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Five Questions to ask about Ohio State – Arkansas

1. Will the suspended players start in the Sugar Bowl or have their playing time limited in any way?

It’s doubtful anyone will know the answer to this question until minutes before kickoff. There are arguments for and against the players even participating in the game. However, if Terrelle Pryor, Dan Herron, DeVier Posey and Mike Adams even miss a few possessions, that could give the Razorbacks a lead they may never relinquish.

If coach Jim Tressel decides to bench the suspended players for any amount of time, it would be beneficial for the Buckeyes to go on defense in the beginning of the game to try to set the tone against the high-scoring Arkansas offense.

2. Can Pryor put up Cam Newton-like numbers against the Arkansas defense?

Back in mid-October, Auburn and Arkansas put on an offensive exhibition for the ages. The two schools combined for 108 points, 1,036 yards and 55 first downs. Auburn quarterback and Heisman winner Newton accounted for a total 329 total yards and four touchdowns.

Ohio State would be in very good position to win the game if Pryor approached Newton’s staggering numbers. And although Pryor and Newton play the game differently, despite their similar size and stature, Tressel plans on paying close attention to the Auburn game in his preparation for Arkansas.

“We’ll study that one for sure because we always love to steal ideas from anybody,” Tressel said. “And most especially when you think you have similar capabilities.”

3. How will Arkansas try to crack the nation’s No. 2-ranked defense?

The obvious and most probable answer is that the Razorbacks will rely on the arm of quarterback Ryan Mallett, who has passed for more than 3,500 yards and 30 touchdowns in consecutive seasons.

The 6-foot-6 Michigan transfer also spreads the ball around — six of his teammates have 27 or more catches — but tends to favor D.J. Williams, who has 49 receptions this season. Williams, who won the John Mackey Award, which is given to the nation’s top tight end, presents a unique problem for the OSU defense: It hasn’t faced a tight end of Williams’ caliber all season long.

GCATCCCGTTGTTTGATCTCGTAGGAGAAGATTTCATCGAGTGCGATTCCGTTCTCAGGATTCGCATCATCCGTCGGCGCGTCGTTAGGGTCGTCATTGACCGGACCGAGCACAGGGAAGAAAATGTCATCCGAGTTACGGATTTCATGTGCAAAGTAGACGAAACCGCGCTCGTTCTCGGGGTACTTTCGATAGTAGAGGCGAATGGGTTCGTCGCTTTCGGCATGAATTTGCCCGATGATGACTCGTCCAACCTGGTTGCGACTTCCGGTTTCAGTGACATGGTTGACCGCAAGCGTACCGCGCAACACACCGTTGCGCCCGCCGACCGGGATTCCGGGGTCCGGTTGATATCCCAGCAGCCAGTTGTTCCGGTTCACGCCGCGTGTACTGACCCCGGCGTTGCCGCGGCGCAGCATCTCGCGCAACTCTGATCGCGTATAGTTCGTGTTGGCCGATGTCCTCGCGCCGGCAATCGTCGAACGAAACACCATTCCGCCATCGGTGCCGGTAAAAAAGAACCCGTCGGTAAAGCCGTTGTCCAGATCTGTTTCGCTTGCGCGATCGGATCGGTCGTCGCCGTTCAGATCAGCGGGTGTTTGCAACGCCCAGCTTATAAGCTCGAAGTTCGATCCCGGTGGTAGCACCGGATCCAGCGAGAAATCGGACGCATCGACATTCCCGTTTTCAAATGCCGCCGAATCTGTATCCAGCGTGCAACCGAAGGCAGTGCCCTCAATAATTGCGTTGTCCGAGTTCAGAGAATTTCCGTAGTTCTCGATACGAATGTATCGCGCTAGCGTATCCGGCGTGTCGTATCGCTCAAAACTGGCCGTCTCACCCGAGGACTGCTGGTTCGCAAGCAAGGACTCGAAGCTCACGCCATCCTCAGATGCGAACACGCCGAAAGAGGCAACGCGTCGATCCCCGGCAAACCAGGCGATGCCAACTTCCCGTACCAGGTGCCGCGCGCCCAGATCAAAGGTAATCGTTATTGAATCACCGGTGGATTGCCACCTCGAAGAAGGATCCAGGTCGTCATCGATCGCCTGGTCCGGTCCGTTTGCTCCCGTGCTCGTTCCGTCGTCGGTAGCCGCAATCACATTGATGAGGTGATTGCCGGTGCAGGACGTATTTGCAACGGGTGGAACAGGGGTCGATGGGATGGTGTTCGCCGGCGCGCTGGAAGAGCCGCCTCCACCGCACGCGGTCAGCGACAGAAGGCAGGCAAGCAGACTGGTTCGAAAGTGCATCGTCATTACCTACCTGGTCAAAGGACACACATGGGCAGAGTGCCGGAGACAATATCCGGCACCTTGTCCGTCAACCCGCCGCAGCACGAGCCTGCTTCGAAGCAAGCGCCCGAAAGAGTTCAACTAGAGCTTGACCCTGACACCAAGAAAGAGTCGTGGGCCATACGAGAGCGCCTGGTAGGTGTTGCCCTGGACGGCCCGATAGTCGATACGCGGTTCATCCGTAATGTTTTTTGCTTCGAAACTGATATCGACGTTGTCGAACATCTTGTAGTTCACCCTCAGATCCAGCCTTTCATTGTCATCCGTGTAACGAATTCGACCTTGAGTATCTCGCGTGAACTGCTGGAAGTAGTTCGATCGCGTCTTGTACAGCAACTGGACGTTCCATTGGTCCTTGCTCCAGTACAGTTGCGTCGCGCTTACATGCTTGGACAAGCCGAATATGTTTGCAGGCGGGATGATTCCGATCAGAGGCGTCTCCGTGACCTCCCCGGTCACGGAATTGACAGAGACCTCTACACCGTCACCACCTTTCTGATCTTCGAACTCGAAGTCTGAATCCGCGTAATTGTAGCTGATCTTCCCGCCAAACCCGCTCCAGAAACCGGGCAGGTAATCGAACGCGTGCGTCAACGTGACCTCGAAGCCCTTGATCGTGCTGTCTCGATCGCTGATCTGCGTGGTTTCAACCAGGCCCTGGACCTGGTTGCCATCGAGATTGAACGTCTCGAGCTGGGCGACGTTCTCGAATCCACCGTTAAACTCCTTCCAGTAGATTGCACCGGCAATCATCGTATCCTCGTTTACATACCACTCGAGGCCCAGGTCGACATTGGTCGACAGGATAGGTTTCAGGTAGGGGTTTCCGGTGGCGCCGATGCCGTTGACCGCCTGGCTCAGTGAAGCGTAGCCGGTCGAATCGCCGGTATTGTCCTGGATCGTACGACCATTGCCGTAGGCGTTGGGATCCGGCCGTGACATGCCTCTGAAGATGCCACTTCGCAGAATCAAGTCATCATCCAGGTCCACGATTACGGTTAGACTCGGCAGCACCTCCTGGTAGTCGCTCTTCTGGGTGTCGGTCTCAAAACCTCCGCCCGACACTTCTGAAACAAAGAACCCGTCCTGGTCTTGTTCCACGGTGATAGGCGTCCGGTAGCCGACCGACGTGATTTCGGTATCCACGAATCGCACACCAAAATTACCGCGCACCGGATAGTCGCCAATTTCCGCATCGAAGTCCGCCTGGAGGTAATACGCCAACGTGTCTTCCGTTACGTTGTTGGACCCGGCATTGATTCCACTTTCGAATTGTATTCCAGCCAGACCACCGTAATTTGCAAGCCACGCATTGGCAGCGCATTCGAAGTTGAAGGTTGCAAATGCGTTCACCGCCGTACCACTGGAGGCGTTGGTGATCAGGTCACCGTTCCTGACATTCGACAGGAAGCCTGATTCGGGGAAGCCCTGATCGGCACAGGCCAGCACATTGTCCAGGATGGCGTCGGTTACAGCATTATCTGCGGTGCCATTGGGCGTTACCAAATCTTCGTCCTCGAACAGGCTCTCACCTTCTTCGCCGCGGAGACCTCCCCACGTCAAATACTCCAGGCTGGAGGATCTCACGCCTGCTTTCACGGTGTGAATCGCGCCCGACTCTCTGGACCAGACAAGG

A case could be made that the Razorbacks and their No. 3 passing offense haven’t seen a defense like the Buckeyes, who are not only atop the Big Ten in many defensive statistics but are also No. 5 nationally in third-down conversion percentage and No. 9 in red-zone defense, two critical defensive statistics.

4. Which team will win the special teams struggle?

Deciphering the differences between the team’s two kickers is akin to distinguishing between identical twins. Devin Barclay and Arkansas’ Zach Hocker each have three misses on the year, and both have made all of their extra points.

Thus, field position could come down to kick- and punt-return coverage. The OSU special teams, which hit rock bottom after allowing the opening kickoff to be taken for a touchdown at Wisconsin, has steadily improved over the last half of the season as the team has gotten players back from injury.

Glancing over the statistics, each team appears to have an edge in the return game. OSU is No. 3 in the country in kick returns, as the tandem of Jordan Hall and Jaamal Berry has averaged nearly 27 yards per return. Meanwhile, Arkansas averages a little more than 17 yards on punt returns, good for fourth in the country.

5. Is this the year OSU snaps its bowl game losing streak against the SEC?

A lot has to go right for the Scarlet and Gray to snap its 0-9 bowl game record against the SEC. But the main area OSU needs to focus on is something it’s done well in all season: forcing turnovers on defense and limiting them on offense.

OSU is plus-14 in turnover margin, good for third in the country. Arkansas is plus two. It’s a cliché football adage, but whoever wins the turnover battle will win the Sugar Bowl.

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